Solar Panels on the Paul VI Auditorium. 
Photo: Flicker/ by bbcworldservice
Since this letter, the Holy Father has echoed and underscored his words in other forums, as in a June 2011 talk to Vatican ambassadors. He has also overseen (and won an award for) the installation of solar panels on the Paul VI audience hall, a project that has helped the Vatican become the first carbon-neutral state. Even his new pope-mobile is reportedly the most eco-friendly yet.

Clearly, the efficient and ethical use of energy is not merely a theoretical question for the pontiff. It is a practical matter—and should be for us all.

My own thoughts on this energy problem were spurred on by back-to-back events in my role as an engineer with the Rhode Island Department of Environmental Management. On a recent Friday I presented to a group of journalists at the University of Rhode Island’s Metcalf Institute on the impacts of climate change on water-pollution control infrastructure. Also presenting were representatives from the state’s transportation and planning sectors. Our common message was that because of observed (not simply projected) increases in sea levels and rainfall, expensive infrastructure is not only threatened, but has occasionally been inundated.

Wind Turbines at the Fields Point WWTF, Providence.
Photo Courtesy of the Warwick Beacon
On the following Monday I attended the commissioning of three impressive wind turbines at the Fields Point wastewater treatment facility in Providence. In total, the trio will produce about forty percent of the facility’s electrical needs, saving it and ratepayers about $1 million annually. The turbines will offset energy generated by fossil fuels (which, in Rhode Island, comes mostly from natural gas) and annually reduce the plant’s carbon emissions by some 3,000 tons.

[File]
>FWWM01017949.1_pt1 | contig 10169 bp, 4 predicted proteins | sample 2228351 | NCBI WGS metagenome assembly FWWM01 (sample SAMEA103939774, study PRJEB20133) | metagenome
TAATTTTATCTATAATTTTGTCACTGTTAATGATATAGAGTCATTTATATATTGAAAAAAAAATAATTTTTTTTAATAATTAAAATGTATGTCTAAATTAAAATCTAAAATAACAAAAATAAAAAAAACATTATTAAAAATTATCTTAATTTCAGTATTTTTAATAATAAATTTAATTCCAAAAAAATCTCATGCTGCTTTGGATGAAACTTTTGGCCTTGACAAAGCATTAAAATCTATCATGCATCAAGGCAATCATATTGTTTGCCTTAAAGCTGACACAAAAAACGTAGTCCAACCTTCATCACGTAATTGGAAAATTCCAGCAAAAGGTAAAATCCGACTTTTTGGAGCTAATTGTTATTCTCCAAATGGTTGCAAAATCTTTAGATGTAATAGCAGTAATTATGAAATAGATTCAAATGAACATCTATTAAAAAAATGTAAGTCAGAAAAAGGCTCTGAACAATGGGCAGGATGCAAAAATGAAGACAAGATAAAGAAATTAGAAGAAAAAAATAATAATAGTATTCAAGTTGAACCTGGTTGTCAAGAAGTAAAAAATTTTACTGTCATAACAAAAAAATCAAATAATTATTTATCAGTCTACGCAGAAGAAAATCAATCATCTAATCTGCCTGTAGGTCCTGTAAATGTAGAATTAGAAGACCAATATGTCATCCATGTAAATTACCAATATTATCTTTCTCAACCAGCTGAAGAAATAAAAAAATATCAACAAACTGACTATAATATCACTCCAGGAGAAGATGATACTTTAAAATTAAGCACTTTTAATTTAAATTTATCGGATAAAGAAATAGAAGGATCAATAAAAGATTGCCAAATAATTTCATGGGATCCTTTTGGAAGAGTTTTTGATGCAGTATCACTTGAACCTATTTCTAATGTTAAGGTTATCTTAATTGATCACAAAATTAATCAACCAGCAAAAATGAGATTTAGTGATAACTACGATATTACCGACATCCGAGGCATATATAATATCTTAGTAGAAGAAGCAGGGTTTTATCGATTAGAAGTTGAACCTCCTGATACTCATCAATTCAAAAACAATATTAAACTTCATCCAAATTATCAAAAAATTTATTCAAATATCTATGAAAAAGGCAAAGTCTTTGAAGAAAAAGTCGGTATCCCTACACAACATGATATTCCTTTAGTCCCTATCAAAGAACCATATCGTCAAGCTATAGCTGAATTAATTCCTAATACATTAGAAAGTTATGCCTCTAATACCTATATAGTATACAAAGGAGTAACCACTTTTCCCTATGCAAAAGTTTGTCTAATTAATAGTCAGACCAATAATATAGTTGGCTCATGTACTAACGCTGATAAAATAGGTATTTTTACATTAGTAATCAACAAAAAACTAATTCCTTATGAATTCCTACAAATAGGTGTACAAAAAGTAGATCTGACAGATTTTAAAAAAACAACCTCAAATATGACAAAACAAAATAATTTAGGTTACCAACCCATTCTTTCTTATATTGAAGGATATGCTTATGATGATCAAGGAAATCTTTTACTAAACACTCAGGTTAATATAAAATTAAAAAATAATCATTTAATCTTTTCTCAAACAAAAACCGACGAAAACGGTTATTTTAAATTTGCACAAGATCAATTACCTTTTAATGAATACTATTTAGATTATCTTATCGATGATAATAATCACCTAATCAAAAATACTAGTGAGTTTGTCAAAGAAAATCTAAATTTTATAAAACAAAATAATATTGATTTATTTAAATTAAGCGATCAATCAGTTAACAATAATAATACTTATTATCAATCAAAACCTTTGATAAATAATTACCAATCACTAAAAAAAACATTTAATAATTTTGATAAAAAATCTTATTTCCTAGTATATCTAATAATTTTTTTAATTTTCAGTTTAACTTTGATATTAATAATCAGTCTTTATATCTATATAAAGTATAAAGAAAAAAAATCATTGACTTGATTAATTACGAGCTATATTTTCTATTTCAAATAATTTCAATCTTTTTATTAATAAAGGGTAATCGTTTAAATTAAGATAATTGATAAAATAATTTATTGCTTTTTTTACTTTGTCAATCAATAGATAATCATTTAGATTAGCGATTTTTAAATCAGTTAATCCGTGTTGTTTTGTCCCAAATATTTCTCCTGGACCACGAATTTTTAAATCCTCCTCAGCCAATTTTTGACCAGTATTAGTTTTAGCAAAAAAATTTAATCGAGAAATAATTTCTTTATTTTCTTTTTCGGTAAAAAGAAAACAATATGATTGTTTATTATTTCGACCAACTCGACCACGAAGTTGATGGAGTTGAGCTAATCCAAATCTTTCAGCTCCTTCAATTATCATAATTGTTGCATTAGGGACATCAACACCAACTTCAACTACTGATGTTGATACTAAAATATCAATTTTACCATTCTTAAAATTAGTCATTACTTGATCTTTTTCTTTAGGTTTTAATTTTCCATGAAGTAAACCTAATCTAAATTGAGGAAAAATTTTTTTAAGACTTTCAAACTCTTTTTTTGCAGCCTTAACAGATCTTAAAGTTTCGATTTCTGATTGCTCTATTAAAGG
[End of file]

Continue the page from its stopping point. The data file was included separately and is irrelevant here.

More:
As I watched the three turbines tumble gently over the wastewater facility—their blades creating a rhythmic “flicker” of shadow that eventually became unnoticed—I was struck with how right these structures looked. I have had the same reaction when standing beneath other turbines, such as a smaller one at the Benedictine Order’s Portsmouth Abbey, also in Rhode Island. By “right” I mean that in pondering these turbines there is an evident alignment between man’s creations and the laws of Creation. Indeed, I pray that many more of these devices are built worldwide. Certainly, wind power is not—nor can it ever fully be—the only solution to the energy problem. But it is a piece of the puzzle. We are foolish if we do not embrace the taking of the energy that surges freely overhead.

Catholics, then, should support wind power as we should support many renewable energy sources—assuming that they are morally justified and do not deprive local communities of their homes or ways of life.

In saying this, I am not referring to problems such as a spoiled vista—if one thinks wind turbines spoil vistas. I live near infrastructure (a highway and a wastewater facility) and accept it as necessary for the good of my community. But there are places where renewable energy projects have inflicted great harm to human dignity and caused deep pain to whole communities. Relocating peoples for hydroelectric projects, as has happened in China, shows that even the green world can harm some for the good of others.

Then there are the technical problems of consistent supplies, which wind power cannot typically offer. This brings into question the need for maintaining existing energy production facilities—and citing new ones with current technologies—regardless of how many turbines or solar panels are erected in a local power grid. There is also the issue of solar panel production creating toxic side effects and wastes—a threat that can arise from most industrial processes.